As part of the Government’s Spending Review they have published a Response to the Consultation on the Reform to Retail Prices Index (RPI) Methodology. AREF responded to this consultation and in section 100 of the Government’s response they do acknowledge the commonplace use of the RPI in long-lease real estate and ground rent contracts and that reform will likely reduce the size of future payments dictated by the terms of these contracts.
The headlines from the response are as follows:
- The Chancellor will not consent to any reform before 2030, the point at which the last reference gilt will mature. He appears to have been persuaded by the wider points made on the adverse impacts of early reform.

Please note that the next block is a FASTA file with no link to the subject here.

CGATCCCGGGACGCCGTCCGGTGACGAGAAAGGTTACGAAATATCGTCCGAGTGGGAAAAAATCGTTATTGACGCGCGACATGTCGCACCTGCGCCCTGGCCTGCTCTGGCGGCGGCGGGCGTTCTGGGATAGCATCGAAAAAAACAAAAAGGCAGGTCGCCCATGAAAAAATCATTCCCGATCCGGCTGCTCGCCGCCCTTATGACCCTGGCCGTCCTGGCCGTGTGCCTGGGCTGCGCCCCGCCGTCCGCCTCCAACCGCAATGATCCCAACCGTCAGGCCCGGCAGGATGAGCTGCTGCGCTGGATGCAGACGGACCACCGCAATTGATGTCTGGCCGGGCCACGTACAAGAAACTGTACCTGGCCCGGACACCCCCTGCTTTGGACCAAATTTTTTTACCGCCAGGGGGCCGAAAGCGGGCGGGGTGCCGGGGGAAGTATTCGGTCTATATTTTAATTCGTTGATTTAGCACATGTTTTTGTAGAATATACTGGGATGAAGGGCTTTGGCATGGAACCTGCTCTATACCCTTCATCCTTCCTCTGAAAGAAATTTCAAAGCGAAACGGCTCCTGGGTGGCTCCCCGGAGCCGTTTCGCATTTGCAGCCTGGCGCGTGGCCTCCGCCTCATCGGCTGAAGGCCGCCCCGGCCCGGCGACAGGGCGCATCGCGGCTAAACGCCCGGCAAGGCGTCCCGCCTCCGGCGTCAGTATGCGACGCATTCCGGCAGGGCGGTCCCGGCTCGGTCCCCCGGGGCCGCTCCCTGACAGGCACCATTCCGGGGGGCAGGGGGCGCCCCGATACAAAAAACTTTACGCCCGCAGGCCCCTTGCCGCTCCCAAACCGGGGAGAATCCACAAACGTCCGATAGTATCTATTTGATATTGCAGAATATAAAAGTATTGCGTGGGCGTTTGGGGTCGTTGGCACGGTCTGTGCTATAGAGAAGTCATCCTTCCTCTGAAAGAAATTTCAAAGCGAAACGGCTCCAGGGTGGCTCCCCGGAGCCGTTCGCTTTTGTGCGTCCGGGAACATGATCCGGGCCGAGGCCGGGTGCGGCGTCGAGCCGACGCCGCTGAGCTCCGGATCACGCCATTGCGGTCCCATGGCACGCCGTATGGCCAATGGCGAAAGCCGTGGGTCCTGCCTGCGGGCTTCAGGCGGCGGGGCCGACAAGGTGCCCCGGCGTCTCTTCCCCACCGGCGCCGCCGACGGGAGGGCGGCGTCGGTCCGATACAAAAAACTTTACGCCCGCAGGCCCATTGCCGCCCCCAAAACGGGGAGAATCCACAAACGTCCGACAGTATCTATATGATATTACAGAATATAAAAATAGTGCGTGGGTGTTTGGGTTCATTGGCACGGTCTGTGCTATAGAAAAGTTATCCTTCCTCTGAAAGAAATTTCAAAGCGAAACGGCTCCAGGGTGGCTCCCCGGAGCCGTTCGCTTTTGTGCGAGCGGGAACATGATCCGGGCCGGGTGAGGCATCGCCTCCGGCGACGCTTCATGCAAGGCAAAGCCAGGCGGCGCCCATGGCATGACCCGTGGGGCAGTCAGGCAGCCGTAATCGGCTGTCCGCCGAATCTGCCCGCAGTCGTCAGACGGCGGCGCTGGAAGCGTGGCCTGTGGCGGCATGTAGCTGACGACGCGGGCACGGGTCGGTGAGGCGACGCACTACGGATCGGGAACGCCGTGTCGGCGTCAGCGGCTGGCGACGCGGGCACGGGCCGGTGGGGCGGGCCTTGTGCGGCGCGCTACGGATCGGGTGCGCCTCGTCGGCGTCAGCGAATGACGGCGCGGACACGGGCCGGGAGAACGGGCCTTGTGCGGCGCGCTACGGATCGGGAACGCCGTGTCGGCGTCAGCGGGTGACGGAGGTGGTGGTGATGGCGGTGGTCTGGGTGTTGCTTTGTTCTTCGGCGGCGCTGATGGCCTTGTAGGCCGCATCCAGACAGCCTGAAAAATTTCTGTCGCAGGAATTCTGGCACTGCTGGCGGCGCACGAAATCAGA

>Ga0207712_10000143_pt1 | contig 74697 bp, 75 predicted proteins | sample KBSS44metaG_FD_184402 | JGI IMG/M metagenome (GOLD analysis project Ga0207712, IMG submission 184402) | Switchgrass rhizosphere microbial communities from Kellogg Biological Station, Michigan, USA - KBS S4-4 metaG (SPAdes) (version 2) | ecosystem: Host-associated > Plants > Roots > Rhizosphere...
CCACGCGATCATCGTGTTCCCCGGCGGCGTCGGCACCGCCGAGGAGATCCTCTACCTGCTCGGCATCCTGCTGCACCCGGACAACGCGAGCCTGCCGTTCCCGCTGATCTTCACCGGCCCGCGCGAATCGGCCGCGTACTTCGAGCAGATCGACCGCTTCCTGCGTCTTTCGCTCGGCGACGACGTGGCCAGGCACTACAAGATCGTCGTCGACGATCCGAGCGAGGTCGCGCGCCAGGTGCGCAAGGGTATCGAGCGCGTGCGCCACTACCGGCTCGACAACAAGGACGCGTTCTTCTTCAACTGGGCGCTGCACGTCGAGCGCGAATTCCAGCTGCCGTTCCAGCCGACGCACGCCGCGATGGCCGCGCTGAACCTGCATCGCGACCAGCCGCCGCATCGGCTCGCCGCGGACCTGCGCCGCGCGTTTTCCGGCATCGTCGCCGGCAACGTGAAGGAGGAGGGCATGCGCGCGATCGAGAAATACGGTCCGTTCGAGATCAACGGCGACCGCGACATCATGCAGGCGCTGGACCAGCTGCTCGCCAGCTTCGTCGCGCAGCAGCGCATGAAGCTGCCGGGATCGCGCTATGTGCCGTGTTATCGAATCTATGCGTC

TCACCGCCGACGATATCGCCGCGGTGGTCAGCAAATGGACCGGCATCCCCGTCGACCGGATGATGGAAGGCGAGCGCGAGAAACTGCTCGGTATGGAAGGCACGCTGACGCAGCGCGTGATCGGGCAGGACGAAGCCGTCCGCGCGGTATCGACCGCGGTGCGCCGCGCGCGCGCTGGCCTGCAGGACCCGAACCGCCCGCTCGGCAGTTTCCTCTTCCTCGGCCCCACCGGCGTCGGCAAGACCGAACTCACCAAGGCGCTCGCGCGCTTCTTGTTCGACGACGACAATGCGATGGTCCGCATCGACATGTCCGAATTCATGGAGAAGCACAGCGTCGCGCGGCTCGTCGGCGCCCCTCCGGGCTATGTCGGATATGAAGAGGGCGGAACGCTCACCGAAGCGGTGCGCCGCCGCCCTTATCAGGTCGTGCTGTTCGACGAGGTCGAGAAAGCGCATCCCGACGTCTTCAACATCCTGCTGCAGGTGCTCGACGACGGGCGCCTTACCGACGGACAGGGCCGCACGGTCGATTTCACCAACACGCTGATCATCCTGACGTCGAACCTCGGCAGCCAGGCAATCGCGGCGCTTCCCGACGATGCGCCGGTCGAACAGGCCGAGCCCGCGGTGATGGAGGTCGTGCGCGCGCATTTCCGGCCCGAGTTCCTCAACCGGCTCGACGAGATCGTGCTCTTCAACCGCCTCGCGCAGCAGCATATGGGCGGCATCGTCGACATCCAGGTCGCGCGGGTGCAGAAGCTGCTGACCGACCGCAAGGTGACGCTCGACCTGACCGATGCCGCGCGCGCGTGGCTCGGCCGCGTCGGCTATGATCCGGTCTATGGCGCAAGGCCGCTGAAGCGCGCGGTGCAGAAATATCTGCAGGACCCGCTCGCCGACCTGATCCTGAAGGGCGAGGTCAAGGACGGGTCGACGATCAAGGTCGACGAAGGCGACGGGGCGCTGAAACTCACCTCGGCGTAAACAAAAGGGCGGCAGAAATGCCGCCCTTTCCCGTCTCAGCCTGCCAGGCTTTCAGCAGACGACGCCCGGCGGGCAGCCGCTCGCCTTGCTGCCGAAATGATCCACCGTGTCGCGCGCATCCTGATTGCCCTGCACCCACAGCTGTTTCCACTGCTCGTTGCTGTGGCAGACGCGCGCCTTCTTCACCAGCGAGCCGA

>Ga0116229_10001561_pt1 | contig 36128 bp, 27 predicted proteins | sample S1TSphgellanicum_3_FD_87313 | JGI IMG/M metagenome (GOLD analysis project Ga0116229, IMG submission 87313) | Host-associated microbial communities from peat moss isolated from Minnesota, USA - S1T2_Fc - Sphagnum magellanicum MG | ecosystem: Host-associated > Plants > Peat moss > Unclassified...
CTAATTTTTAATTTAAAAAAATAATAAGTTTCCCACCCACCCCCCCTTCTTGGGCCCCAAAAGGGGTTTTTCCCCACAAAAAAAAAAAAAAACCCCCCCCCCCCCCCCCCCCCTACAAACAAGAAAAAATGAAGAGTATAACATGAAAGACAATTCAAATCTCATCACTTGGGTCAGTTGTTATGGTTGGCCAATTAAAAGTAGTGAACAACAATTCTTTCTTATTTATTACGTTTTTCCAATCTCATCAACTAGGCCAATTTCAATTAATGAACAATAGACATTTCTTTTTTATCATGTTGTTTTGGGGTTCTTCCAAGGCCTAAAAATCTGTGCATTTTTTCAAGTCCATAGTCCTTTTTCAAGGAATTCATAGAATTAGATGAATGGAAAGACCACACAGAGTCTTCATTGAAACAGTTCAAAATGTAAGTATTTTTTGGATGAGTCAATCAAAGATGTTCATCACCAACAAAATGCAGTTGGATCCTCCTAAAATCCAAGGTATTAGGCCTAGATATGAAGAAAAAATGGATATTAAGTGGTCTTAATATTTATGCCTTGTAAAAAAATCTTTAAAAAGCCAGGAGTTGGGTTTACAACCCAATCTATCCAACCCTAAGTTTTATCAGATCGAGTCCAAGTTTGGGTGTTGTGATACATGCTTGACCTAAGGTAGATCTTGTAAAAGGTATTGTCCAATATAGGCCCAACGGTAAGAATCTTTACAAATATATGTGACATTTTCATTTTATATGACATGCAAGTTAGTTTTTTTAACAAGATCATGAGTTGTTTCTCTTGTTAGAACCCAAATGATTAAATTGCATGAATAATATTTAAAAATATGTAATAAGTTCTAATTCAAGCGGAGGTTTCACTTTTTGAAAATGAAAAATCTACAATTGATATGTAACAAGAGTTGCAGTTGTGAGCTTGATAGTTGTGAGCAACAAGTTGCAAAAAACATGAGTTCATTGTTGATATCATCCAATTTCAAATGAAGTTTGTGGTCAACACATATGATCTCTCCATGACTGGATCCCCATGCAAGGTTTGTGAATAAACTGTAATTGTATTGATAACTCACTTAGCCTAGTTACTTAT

- Thereafter, the Chancellor no longer has any legal role in the process, and UKSA have confirmed, that subject to notification with the Bank of England, they can go ahead with reform from 2030. UKSA has stated its intention to do this.
- So the position is reform in February 2030 (the precise date at which the methods and data sources of CPIH will be brought into the RPI). This gives our industry, and our clients, just over 9 years to prepare for the impact as well as clarity over when the reform will happen.
- On the issue of compensation once the change happens, the decision is, unsurprisingly, that there will be no compensation.